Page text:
Engaging Staff/Delegates by Breaking the Ice

Engaging Staff/Delegates by Breaking the Ice

Have you ever been to a conference/workshop or been new in a job and felt a little awkward because you don’t know a lot of folks? I sure have. Perhaps you don’t know what to say to meet someone or you just don’t like reaching out. Perhaps you are an introvert. Last month, I was talking with some industry folks and we got onto this subject. All of us “veterans” in the industry readily admitted that “breaking the ice” is tough sometimes. So, we brainstormed some ideas that I thought might help you as well.

Here are the three most fun (and effective) “ice breakers.”

  1. Ask each person in the group (you can do this with larger groups too) to write a little-known fact about themselves on a slip of paper. Put these in a bowl or container, have each person draw one out, and then have to find that person (if a large group). Or, if it is a small group, read it out and try to guess who it “belongs to.” I remember when Ross Marsh held dinner parties for clients, prospects, and friends as part of his activation at the WSC. At the dinner (where probably only about half the people knew each other), he had each person tell a “little-known secret” about themselves. It really broke the ice. This is a twist on that approach. (Maybe sometime I will tell you some of the secrets that I revealed about myself at these dinners.)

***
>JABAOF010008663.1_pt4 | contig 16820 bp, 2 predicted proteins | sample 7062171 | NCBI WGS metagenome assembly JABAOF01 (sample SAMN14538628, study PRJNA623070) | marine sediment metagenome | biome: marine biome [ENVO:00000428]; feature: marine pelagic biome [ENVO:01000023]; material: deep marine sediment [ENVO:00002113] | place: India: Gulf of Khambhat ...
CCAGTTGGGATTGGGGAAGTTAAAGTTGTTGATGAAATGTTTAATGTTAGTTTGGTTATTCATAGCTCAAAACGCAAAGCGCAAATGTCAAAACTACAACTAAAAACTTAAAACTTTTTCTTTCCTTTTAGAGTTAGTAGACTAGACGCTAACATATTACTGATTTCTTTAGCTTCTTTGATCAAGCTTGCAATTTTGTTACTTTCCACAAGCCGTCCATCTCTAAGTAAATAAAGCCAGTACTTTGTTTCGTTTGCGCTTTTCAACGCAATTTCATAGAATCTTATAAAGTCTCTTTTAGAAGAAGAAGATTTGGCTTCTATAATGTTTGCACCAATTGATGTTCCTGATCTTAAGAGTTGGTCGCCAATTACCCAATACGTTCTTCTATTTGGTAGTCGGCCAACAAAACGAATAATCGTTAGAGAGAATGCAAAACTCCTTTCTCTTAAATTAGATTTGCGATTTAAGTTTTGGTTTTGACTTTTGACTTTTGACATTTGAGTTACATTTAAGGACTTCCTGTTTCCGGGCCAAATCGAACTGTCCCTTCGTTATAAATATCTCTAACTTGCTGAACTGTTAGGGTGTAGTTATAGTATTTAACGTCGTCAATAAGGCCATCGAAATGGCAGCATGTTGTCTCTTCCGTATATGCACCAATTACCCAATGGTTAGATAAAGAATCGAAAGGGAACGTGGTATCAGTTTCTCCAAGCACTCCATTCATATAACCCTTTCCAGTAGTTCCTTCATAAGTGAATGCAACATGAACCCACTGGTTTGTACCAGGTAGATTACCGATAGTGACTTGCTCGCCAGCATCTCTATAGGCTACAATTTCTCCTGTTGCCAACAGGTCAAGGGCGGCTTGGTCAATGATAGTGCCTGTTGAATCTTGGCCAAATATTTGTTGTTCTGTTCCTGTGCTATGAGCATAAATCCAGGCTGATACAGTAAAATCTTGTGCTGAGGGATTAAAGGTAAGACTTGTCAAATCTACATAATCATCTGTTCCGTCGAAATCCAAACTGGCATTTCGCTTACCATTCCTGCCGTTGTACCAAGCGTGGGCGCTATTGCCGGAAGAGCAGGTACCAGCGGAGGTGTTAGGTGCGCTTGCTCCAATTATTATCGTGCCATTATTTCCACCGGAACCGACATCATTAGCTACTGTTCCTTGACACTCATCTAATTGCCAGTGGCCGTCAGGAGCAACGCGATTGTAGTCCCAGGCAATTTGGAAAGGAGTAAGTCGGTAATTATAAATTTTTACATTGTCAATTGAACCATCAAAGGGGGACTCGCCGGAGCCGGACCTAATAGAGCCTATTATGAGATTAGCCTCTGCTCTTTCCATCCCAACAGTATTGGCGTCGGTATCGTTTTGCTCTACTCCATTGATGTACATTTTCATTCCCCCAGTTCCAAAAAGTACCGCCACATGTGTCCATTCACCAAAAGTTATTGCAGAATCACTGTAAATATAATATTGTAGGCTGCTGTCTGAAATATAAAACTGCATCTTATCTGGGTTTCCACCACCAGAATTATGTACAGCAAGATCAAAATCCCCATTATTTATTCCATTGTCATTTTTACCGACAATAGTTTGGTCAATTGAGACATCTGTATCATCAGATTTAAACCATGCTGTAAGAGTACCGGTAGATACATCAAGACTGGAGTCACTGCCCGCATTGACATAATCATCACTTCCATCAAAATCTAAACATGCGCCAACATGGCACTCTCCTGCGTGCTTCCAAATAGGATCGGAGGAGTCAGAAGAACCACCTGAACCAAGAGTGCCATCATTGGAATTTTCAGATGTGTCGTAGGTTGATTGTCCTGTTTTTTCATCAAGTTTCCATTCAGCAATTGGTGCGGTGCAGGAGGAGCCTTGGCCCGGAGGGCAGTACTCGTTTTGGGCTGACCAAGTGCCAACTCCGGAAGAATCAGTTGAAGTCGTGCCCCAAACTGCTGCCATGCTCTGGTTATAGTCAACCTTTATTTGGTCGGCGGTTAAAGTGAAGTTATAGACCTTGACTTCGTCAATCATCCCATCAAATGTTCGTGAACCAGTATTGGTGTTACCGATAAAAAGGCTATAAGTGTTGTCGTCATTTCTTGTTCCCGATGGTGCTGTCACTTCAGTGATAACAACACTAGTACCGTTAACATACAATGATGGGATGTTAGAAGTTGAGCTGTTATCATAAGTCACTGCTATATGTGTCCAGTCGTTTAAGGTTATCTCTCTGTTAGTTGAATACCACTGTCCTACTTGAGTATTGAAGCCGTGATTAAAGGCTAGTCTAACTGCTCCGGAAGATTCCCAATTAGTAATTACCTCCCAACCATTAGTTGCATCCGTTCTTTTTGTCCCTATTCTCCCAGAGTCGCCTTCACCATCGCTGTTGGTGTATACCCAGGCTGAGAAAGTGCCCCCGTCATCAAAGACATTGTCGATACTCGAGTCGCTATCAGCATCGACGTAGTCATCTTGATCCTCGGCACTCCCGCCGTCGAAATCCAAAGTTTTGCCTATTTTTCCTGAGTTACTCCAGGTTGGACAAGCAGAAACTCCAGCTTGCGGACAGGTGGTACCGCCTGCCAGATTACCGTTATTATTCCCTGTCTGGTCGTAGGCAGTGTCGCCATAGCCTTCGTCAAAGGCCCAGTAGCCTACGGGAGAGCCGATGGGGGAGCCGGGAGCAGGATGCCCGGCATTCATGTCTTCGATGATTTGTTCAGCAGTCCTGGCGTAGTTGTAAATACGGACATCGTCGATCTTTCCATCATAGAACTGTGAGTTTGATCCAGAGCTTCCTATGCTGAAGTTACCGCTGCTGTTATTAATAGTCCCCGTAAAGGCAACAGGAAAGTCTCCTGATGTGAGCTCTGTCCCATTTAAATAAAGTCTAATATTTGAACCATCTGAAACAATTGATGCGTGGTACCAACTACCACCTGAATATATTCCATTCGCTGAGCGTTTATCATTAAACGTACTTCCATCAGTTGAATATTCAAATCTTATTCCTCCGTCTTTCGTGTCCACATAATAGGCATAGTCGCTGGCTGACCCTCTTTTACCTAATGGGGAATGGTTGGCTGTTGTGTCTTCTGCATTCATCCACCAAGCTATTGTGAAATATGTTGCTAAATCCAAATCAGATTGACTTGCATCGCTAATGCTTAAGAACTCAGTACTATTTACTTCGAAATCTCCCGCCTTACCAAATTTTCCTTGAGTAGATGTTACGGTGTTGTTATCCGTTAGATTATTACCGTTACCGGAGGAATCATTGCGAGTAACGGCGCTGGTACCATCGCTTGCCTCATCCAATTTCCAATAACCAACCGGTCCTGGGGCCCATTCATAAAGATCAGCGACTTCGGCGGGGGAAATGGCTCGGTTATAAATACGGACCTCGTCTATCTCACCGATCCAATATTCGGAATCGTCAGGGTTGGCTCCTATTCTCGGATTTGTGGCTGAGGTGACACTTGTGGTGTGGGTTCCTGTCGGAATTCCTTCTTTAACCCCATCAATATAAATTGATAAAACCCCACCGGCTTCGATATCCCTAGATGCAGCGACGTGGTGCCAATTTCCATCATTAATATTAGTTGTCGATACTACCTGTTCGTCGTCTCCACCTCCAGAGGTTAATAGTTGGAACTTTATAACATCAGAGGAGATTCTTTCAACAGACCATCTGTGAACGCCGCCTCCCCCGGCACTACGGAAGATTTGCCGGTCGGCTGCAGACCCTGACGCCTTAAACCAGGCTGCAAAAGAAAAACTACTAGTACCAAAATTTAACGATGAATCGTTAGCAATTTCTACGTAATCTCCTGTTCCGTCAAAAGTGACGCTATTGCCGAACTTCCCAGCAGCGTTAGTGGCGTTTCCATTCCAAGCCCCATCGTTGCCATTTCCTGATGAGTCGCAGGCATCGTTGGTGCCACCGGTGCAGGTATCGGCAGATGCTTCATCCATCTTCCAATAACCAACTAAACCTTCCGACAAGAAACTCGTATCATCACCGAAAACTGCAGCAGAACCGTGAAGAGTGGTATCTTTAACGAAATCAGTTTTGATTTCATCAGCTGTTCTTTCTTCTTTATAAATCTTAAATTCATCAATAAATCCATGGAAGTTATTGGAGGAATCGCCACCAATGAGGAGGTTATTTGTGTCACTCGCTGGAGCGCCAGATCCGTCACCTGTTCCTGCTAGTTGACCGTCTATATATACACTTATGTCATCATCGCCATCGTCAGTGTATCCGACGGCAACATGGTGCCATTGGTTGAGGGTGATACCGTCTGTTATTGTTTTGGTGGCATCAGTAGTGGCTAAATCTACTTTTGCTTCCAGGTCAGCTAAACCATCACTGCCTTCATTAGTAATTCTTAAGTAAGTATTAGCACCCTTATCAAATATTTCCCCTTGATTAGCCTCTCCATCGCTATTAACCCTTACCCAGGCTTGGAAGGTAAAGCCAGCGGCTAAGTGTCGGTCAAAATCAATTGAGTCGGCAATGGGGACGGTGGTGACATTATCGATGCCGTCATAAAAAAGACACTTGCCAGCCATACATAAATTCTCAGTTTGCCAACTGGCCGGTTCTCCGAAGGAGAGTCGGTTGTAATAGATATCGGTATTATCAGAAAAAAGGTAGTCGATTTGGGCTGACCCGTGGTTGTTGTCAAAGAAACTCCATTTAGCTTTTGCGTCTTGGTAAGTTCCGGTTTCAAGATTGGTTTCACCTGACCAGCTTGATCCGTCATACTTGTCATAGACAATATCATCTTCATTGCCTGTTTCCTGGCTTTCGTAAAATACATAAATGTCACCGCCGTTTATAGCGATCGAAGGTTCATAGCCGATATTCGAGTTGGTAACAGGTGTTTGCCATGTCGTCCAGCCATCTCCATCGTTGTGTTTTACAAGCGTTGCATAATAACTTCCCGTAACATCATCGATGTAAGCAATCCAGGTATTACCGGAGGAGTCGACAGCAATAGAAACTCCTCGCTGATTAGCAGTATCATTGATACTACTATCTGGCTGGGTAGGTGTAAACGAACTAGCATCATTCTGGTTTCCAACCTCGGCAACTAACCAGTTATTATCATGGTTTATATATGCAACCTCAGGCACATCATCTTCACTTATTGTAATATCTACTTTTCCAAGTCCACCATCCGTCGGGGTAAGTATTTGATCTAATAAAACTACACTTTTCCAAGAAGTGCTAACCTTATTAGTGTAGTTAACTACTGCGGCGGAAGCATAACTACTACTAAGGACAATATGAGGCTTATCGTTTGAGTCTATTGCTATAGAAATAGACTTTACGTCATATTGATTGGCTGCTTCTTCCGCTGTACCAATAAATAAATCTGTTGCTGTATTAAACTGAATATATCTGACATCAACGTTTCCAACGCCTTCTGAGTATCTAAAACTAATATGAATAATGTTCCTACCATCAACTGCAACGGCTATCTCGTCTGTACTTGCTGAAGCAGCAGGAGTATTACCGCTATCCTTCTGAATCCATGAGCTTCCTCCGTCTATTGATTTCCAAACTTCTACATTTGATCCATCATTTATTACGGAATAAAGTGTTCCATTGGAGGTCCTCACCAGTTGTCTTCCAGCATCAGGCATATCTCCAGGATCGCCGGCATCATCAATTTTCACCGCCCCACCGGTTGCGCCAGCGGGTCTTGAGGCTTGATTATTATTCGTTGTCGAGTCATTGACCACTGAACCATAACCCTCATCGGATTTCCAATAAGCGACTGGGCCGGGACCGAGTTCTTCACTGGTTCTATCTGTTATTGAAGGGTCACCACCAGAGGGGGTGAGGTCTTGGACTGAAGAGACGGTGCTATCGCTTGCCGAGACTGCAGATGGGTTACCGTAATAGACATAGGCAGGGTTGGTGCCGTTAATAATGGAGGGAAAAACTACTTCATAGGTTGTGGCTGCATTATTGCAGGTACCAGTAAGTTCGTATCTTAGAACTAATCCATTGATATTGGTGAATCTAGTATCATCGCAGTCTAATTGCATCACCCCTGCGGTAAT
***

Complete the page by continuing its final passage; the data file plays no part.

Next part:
1. Another one that Ross used was, “Tell me what book you are presently reading.” Our team of brainstormers also came up with, “Name your favorite move of all time,” “Name two chores you hate doing,” “Name your favorite meal,” or “Name three favorite vegetables.” Get people to name one or more of their “favorite” or most disliked things. This will get lots of laughs. Then others should inquire why they love or hate something so much! This is a great ice breaker for small or large groups.
  1. They always say, “Misery loves company,” so use it as an icebreaker. Break people into groups and get each person to tell about their worst job ever, worst boss, or worst event they attended. People bond over such stories and will interject—and remember—the funnier the better at breaking the ice!

I hope this helps you either for breaking the ice personally, or using at your work or conference/event.

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